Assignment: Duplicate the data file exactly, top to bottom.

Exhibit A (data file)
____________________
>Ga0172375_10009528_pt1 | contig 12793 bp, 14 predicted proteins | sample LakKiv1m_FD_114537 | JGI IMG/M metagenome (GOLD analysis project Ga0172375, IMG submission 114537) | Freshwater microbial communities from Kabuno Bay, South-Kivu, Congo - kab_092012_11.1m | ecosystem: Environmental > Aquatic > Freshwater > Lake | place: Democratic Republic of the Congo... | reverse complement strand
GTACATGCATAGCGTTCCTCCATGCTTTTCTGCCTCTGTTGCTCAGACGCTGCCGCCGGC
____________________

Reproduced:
>Ga0172375_10009528_pt1 | contig 12793 bp, 14 predicted proteins | sample LakKiv1m_FD_114537 | JGI IMG/M metagenome (GOLD analysis project Ga0172375, IMG submission 114537) | Freshwater microbial communities from Kabuno Bay, South-Kivu, Congo - kab_092012_11.1m | ecosystem: Environmental > Aquatic > Freshwater > Lake | place: Democratic Republic of the Congo... | reverse complement strand
GTACATGCATAGCGTTCCTCCATGCTTTTCTGCCTCTGTTGCTCAGACGCTGCCGCCGGC